Oct 15 2018
Patient-Centered Care

Digital Health’s Secret Weapon: Behavioral Science

Tech has the potential to transform healthcare, and behavioral science can give it just the boost it needs to reach people in the right place and at the right time.

With the ubiquity of smartphones, and the fact that everyone (even grandma) carries their devices with them everywhere, we also carry with us the perfect opportunities for health management. With mobile devices in the right place — that’s everywhere — behavioral science can help make sure interventions are reaching us at the right times.

Technology can be used to reach out with timely interventions, and behavioral science demonstrates how to do so effectively. Your phone can remind you to exercise, or call you out if you don’t. It can let your friends know when you skip the gym if you are brave enough to ask it to. Your phone can even dole out punishments if you fail to meet your health goals. It can keep track of your progress, and that data can be used to inform an evolving weight loss plan. And since your phone can keep you on track toward losing those pounds, you don’t need to rely on fallible human devices, like memory or motivation.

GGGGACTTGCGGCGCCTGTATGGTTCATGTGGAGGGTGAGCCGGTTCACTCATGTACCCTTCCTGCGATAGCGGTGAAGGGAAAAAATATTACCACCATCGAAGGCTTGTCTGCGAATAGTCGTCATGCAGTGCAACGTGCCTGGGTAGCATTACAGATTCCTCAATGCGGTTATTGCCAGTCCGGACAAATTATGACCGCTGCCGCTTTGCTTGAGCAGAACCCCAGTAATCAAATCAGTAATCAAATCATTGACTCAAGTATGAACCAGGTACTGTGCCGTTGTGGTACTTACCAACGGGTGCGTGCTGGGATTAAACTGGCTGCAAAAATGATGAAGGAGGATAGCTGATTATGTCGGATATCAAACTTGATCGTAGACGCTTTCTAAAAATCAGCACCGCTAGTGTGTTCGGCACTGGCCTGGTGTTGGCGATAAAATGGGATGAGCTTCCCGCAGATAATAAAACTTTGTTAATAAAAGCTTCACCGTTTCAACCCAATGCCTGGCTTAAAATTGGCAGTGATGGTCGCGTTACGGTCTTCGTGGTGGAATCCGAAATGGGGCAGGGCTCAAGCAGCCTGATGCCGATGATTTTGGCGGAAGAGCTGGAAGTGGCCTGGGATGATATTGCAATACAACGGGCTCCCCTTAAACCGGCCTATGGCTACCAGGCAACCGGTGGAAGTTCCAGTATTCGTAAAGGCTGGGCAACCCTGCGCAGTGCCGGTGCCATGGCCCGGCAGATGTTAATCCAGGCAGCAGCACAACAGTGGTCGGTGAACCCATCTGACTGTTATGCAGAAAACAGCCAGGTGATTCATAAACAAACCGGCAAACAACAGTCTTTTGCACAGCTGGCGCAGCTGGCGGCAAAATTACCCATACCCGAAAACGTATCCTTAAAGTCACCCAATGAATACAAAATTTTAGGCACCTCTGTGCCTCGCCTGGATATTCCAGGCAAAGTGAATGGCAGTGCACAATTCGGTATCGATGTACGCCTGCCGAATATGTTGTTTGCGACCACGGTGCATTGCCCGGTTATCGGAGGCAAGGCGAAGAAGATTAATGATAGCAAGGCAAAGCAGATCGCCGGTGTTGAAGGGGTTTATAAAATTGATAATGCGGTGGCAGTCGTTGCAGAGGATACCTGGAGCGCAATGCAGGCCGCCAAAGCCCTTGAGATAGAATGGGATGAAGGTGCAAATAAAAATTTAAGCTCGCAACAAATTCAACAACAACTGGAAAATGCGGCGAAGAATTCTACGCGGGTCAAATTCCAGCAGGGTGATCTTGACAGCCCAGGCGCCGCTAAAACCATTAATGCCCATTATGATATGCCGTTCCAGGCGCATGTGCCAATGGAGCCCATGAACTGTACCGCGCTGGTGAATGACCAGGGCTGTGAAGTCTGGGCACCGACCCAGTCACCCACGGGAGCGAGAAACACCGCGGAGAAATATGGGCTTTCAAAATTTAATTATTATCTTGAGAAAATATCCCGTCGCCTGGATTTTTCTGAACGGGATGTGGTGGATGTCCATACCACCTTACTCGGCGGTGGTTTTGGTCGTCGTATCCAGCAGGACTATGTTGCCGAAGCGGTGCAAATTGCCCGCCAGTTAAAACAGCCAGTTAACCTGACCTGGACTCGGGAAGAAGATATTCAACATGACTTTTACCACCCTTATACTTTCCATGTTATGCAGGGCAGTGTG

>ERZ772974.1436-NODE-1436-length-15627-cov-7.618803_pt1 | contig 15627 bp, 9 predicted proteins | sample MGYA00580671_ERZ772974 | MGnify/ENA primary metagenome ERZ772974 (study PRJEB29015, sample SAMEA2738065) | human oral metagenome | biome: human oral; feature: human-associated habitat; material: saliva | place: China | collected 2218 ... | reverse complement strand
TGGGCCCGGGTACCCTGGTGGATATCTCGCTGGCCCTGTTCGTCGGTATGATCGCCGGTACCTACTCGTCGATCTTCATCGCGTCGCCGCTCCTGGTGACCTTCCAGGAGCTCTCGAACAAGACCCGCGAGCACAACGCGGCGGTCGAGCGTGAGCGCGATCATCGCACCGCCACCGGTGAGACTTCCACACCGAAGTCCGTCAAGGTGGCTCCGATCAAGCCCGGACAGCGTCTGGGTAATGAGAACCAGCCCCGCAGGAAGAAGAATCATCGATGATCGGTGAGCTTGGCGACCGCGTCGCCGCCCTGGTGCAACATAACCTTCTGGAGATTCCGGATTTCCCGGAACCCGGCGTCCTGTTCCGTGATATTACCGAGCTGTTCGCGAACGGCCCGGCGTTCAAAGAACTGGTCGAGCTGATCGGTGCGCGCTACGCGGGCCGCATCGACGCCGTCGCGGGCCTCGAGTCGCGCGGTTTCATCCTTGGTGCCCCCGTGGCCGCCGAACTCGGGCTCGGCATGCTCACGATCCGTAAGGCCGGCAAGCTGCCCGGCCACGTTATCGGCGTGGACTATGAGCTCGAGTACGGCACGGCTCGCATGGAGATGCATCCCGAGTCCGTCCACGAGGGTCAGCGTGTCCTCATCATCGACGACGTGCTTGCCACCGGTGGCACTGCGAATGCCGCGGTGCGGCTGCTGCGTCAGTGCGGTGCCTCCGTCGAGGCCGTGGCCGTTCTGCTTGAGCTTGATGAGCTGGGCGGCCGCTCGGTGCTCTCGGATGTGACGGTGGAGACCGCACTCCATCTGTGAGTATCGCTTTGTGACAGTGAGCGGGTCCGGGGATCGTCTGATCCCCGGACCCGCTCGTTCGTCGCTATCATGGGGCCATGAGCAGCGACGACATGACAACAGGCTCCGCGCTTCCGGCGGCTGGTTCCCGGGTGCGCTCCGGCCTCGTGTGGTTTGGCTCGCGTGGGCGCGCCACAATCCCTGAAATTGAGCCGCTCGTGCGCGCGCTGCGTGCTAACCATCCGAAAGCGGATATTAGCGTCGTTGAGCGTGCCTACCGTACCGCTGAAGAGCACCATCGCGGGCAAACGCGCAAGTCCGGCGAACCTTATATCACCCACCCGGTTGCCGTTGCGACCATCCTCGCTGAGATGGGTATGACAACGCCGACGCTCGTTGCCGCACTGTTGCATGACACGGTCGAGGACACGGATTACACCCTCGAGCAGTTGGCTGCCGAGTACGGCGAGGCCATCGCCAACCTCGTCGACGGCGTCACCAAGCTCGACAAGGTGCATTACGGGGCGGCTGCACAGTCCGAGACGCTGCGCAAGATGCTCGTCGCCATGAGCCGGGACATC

VIDEO: Check out how health systems are tapping data to improve care!

Behavioral Science, Digital Tools Pair to Drive Health Outcomes

Behavioral science asks some crucial questions: What is the health behavior we want to exhibit? How does the behavior fit into the context of our lives? What frictions stand in the way of exhibiting that behavior? How naturally motivated are we and how can we fuel more motivation?


The big secret that behavioral scientists incorporate into every analysis is that human behavior is a function of the person and their environment, and that in order to truly be helpful to patients, we have to integrate health solutions within the context of their lives.

Only then can we make technologies that work within those contexts, because digital health without behavioral science simply misses the point. A Fitbit on the nightstand doesn’t do anyone’s health much good, just like a tennis racket in your garage doesn’t make you a better tennis player.

With technology to bring caretakers to the right place at the right time, and with behavioral science to lay the groundwork on how best to intervene, we can more effectively help people reach their health goals. The real opportunity lives at the sweet spot, right where behavioral science and technology meet.

So, if you’re a digital health innovator who wants to change the world, look into how to incorporate the context of people’s lives into your product to balance the data with the digital.

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